This essay *Georg Simon Ohm* has a total of 603 words and 4 pages.
Georg Simon Ohm

At the time Georg Simon Ohm was born not much was known about

electricity, he was out to change this. Georg grew up in Bavaria which is why

most information about Georg is in German. There is even a College named after

him: Georg-Simon-Ohm Fachhochschule Nuernberg. To much dismay not a whole lot

has been written about him. Usually you will find a paragraph of the summary of

his life. I hope to change this flaw in the history books by telling you as

much as I could find on his life.

When Georg was growing up his dad, owner of a prosperous locksmith

business, wanted young Georg to study mathematics before joining the family

business. Georg attended a Gymnasium, like a college, in Erlangen, Bavaria (now

Germany) . During his time at this Gymnasium a professor noticed how he

excelled in math. This professor\'s name was Karl Christian von Langsdorf, Georg

owes this man much credit from his recommendations to others.

After he graduated he took a job teaching mathematics at Erlangen

University in 1805. He spent the next years looking for a better teaching

position. He found what he was looking for in 1817 when a job was made

available to him at Cologne Gymnasium. He now looked to research electrical

current. In 1827 he published Die galvanishce Kette, mathematisch bearbeit (The

Galvanic Circuit, Mathematically Treated). This was a mathematical description

of conduction in circuits modeled after Fourier\'s study of heat conduction.

This is also known as Ohm\'s Law.

Ohm\'s Law, which is Georg\'s greatest accomplishment, started as an

experiment. The experiment\'s purpose was to find the relationship between

current and the length of the wire carrying it. Ohm\'s results proved that as

the wire increased the current decreased.

Ohm came up with a formula to state these findings. It is V=IR, where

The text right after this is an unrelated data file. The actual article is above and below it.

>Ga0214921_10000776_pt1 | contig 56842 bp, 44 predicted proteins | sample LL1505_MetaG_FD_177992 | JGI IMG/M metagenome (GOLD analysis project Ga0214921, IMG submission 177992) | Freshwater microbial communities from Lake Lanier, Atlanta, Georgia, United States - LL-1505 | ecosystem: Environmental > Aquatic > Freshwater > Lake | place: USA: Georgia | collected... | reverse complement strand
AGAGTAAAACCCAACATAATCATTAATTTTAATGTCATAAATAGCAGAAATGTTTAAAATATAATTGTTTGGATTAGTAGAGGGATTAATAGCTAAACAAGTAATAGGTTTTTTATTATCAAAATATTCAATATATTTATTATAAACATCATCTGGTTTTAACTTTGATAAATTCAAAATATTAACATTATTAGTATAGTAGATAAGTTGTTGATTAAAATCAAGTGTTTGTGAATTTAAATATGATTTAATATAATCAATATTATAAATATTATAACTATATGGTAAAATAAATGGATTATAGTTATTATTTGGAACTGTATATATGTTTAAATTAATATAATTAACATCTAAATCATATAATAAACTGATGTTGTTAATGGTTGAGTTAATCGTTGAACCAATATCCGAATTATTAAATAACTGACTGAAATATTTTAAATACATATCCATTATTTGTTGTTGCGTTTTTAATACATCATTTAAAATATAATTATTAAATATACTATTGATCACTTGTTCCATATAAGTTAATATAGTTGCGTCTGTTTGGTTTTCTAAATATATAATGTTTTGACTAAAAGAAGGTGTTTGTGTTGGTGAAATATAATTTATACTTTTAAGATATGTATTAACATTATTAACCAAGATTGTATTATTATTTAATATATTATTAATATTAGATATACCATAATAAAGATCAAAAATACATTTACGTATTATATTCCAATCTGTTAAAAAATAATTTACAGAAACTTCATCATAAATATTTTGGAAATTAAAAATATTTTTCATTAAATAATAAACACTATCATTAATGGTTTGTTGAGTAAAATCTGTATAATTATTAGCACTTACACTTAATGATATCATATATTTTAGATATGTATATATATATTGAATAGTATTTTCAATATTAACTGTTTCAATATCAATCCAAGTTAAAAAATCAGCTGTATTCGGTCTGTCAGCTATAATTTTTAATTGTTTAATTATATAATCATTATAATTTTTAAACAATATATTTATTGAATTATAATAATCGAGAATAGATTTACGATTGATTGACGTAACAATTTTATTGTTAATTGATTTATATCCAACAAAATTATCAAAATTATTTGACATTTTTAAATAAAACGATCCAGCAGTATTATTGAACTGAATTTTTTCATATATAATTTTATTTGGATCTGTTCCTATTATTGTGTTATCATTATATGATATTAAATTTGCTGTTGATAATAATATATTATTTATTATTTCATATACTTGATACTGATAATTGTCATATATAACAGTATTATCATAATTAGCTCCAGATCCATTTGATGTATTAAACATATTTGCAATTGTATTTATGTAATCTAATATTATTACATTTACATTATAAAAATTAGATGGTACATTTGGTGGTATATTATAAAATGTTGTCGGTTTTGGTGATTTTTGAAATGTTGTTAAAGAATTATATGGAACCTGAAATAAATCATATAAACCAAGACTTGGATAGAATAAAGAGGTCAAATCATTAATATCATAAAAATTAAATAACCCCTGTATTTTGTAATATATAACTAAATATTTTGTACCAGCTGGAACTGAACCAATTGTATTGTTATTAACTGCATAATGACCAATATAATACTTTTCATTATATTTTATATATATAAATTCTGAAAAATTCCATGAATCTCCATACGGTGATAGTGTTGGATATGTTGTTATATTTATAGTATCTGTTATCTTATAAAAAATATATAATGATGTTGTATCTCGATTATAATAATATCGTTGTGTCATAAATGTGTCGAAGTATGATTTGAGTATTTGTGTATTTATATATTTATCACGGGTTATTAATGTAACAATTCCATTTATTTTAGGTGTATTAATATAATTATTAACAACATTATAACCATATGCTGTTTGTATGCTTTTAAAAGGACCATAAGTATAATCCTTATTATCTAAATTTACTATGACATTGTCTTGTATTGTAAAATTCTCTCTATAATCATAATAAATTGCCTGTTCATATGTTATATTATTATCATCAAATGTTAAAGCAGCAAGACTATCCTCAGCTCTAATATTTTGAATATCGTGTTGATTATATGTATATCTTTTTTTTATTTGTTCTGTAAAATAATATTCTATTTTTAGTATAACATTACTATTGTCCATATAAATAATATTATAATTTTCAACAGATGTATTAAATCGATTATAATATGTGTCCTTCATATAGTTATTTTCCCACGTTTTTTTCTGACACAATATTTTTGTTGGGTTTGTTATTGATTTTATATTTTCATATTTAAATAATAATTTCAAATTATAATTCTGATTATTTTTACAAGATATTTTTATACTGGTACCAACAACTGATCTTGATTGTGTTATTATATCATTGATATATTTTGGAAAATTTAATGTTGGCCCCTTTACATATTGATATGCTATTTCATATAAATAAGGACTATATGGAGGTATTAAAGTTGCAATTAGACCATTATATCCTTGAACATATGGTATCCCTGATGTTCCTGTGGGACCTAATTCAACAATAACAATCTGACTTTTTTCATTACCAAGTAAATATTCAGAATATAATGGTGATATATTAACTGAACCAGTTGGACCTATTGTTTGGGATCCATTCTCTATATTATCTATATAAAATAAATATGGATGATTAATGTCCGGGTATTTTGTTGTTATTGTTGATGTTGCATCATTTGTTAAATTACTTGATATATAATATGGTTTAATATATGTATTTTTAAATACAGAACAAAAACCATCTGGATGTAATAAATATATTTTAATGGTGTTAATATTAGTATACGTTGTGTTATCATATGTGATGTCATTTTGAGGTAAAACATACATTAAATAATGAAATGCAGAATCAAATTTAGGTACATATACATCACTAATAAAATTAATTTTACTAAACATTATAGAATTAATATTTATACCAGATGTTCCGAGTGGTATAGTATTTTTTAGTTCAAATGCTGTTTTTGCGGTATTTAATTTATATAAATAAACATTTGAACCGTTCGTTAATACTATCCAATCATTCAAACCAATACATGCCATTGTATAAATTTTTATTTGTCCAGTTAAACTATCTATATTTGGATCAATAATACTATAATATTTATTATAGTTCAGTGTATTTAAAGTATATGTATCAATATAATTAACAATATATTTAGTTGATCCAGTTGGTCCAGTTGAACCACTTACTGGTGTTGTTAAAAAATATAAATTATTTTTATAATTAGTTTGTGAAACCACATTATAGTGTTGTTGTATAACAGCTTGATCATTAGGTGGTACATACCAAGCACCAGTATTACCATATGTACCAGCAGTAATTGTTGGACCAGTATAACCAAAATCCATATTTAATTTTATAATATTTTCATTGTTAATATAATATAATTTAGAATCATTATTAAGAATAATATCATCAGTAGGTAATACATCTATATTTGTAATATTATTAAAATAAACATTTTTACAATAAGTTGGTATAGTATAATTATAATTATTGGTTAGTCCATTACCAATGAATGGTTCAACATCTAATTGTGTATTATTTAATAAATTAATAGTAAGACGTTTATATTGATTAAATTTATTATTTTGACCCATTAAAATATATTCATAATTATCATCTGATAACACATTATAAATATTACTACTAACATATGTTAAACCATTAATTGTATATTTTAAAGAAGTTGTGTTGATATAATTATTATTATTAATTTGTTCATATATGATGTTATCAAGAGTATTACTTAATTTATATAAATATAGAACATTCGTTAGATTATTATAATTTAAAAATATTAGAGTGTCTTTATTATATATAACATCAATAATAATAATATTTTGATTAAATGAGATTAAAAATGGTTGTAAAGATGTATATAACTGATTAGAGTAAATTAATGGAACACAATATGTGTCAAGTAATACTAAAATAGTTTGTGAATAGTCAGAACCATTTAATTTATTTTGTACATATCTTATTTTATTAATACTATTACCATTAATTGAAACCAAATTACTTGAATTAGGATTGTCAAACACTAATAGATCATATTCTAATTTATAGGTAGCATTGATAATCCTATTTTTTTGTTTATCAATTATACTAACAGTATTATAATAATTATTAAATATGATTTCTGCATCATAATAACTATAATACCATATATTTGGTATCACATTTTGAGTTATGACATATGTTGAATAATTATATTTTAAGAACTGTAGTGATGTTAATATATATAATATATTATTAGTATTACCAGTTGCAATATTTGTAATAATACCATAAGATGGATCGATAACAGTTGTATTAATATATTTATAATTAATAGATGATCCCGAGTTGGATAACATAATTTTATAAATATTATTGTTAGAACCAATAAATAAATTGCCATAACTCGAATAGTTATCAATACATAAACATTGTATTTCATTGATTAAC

as V=Voltage, I=Current, and R=Resistance. Ohm came up with a statement for

this: current is equal to the tension (potential difference) divided by the

overall resistance. Units of resistance, or ohms, are named after Georg Ohm.

The inverse of resistance is conductance and it\'s units are mho, or Ohm\'s name

spelled backwards. This is expressed as G=I/R or I=GV. That is conductance is

equal to Current divided by resistance.

Georg\'s work was under constant ridicule because it was experiment only

and was irrelevant to a true understanding of nature. So he felt compelled to

resign his job at Cologne. He continued his research after this time. After

six years he got another teaching job at Nuremberg. He was recognized by the

Royal Society of London for his work in the 1840s. He was awarded the Copley

Medal in 1841 and Charles Wheatstone attributed his work to the findings of Ohm.

He became a foreign member of the Royal Society in 1842. In 1849 Ohm was given

his dream job when he became a professor at Munich. He died 5 years later after

accomplishing his dream.

Georg Simon Ohm is not a famous man by any means, but his research on

electricity is still in use today. Electricity is very important, so this makes

Ohm an important man even if he is in the shadows. Although Georg was the

talk of the town in physics, he has somewhat faded into an unknown. I hope I

have enlightened you with a few words of wisdom about Georg Simon Ohm.

Bibliography

Periodicals:

1. G. Baker, Georg Simon Ohm, Short Wave Magazine 52 (1953), 41

Books:

1. E. Deuerlein, Georg Simon Ohm, 1789-1854 (Erlangen, 1939)

2. C. Jungnickel and R. McCormmach, Intellectual Mastery of Nature, (Chicago,

1986)

3. H.S. Suttman Co., INC. , The Illustrated Science and Invention Encyclopedia,

(New York, 1974)

Internet Sources:

1. Http://www-groups.dcs.st-and.ac.uk/history/Mathematicians/ Ohm.html

2. Http://spider.ace.sait.ab.ca/blanchar/www/ohm/ohm.htm

Category: Science
## Topics Related to Georg Simon Ohm

Georg Ohm, SI derived units, Ohms law, Ohm, Karl Christian von Langsdorf, Electrical resistance and conductance, Erlangen, Electric current, University of Erlangen-Nuremberg

## Essays Related to Georg Simon Ohm